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J. B. Jones, A Rebel War Clerk's Diary, chapter 19 (search)
ng calamity of the 30th August. They acknowledge they have been beaten-badly beaten-but they will not admit that our army has crossed into Maryland. Well, Lee's dispatch to the President is dated Headquarters, Frederick city. We believe him. September 8 But the Marylanders have not risen yet. Some of our divisions have touched the soil of Pennsylvania. And I believe the whole Yankee host would leave Washington, escaping by the Potomac, if it were not for the traitors here, who go to Norfolk and Baltimore by flag of truce, and inform the Lincoln Government (for pay) that we have no troops here-none between this and Manassas, none all the way to Lee, while thousands in the army are prostrated with physical exhaustion. September 9 Lord, what a scare they are having in the North! They are calling everybody to arms for the defense of Philadelphia, and they are removing specie, arms, etc., from Harrisburg and all the intervening towns. This is the chalice so long held by the
J. B. Jones, A Rebel War Clerk's Diary, XX. November, 1862 (search)
oon make such dispositions as would prevent his getting supplies through their lines. The Commissary-General approves, and the late Secretary approved; but what will the new one do? The President is non-committal. What a blunder France and England made in hesitating to espouse our cause They might have had any commercial advantages. November 27 Some of the late Secretary's friends are hinting that affairs will go amiss now, as if he would have prevented any disaster! Who gave up Norfolk? That was a calamitous blunder! Letters from North Carolina are distressing enough. They say, but for the influence of Gov. Vance, the legislature would favor reconstruction! Gen. Marshall writes lugubriously. He says his men are all barefoot. Gen. Magruder writes that Pemberton has only 20,000 men, and should have 50,000 more at once-else the Mississippi Valley will be lost, and the cause ruined. He thinks there should be a concentration of troops there immediately, no matter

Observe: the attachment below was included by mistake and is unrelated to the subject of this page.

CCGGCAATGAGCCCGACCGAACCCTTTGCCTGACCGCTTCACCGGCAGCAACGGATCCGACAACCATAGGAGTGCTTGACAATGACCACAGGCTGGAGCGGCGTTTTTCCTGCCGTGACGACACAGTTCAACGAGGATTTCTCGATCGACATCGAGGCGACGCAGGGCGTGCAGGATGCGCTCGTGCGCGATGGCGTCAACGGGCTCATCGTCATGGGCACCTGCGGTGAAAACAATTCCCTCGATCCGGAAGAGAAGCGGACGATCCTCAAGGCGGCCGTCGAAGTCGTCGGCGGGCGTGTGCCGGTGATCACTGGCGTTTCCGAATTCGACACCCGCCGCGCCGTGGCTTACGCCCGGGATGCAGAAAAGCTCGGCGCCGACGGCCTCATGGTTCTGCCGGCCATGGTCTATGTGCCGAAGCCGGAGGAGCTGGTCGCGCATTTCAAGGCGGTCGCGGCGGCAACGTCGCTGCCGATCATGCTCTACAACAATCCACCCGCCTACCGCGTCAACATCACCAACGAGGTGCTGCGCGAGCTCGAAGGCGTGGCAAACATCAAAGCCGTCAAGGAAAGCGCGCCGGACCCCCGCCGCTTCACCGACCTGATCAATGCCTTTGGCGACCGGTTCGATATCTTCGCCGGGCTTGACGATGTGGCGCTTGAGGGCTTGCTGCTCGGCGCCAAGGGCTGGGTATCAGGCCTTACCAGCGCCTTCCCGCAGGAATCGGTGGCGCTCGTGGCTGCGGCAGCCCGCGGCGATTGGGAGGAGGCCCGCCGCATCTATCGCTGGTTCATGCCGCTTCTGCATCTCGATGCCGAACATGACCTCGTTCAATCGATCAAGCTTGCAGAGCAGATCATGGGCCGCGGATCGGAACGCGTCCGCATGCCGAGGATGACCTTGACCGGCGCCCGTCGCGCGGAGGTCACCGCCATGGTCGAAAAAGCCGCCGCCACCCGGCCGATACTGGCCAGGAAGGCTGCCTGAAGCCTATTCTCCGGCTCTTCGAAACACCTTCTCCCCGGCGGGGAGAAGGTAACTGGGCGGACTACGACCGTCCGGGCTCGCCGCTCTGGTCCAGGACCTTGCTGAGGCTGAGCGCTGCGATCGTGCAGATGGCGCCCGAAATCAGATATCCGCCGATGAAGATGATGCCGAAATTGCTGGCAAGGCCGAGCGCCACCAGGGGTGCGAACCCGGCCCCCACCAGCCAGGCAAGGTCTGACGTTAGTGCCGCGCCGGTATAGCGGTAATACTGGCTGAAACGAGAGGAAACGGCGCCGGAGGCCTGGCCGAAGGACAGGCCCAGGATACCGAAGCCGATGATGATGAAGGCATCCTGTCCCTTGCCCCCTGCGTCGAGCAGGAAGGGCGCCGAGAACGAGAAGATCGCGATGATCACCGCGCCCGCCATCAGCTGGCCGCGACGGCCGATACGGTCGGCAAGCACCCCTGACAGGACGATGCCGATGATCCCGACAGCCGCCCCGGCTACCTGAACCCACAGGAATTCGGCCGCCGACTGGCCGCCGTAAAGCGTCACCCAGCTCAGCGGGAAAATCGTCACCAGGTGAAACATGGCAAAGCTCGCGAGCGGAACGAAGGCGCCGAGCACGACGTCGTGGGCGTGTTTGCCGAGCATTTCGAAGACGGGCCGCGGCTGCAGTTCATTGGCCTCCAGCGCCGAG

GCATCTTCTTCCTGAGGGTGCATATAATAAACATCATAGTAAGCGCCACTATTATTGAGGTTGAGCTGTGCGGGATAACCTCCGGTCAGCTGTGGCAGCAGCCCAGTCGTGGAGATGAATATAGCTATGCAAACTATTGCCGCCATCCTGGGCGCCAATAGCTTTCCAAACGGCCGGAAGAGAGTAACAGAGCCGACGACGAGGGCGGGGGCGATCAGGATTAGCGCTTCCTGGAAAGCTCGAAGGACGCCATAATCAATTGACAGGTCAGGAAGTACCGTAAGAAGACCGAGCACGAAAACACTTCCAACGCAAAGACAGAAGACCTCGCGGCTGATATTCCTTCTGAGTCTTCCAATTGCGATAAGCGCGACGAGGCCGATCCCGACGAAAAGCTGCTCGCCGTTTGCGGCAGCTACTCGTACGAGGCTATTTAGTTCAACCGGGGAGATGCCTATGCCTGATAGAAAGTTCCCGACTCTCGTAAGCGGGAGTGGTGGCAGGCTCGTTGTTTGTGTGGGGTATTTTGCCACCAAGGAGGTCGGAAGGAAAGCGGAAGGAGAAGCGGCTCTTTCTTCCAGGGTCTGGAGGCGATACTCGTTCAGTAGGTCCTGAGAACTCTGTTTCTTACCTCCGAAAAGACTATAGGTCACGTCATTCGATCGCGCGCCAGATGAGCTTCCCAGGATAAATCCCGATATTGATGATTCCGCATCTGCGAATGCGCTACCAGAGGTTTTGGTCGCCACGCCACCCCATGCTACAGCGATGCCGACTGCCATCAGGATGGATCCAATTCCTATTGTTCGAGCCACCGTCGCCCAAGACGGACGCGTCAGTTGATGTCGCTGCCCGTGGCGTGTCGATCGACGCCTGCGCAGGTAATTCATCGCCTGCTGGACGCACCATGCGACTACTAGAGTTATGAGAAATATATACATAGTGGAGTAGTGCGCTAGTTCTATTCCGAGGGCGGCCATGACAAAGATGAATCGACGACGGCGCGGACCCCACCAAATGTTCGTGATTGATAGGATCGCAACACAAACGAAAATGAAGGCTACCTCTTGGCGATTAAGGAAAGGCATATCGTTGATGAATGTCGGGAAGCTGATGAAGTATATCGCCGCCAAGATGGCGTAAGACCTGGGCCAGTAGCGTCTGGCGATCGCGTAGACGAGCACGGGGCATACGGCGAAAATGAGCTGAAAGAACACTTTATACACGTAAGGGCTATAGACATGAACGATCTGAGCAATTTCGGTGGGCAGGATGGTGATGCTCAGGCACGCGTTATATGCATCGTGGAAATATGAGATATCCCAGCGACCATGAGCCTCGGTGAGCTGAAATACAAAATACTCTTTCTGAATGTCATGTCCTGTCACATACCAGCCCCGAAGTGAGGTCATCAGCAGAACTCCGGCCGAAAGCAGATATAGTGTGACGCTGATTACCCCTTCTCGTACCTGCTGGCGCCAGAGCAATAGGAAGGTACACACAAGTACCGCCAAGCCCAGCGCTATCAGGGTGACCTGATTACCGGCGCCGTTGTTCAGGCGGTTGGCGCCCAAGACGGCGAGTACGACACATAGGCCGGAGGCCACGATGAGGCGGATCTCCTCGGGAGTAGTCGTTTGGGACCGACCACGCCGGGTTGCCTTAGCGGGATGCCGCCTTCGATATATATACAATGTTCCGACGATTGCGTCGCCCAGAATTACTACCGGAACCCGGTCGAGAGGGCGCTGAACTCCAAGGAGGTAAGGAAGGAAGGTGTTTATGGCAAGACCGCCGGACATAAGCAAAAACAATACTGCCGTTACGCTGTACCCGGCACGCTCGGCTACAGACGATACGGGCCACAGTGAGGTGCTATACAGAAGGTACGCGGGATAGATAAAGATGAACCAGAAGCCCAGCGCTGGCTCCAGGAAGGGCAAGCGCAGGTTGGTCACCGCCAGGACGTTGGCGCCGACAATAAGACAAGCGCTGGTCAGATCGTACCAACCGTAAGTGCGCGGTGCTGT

J. B. Jones, A Rebel War Clerk's Diary, chapter 22 (search)
ut of the list of brigadiers, has been made Governor of South Carolina. And Gen. Wise, who is possessed of perhaps the greatest mind in the Confederacy, is still fettered. They will not let him fight a battle, because he is ambitious! When Norfolk was (wickedly) given up, his home and all his possessions fell into the hands of the enemy. He is now without a shelter for his head, bivouacing with his devoted brigade at Chaffin's farm, below the city. He is the senior brigadier in the armym, or that the lieutenant may be permitted to resign. He says he asks no favors of the administration, and has never received any. His best blood (Capt. O. J. W.) has been given to the country, and his home and property lost by the surrender of Norfolk, etc. To-day, Gen. Winder's account for disbursement of secret service money was sent in. Among the persons who were the recipients of this money, I noticed Dr. Rossvally, a notorious spy, and S- w, one of his policemen, who, with W --ll, ve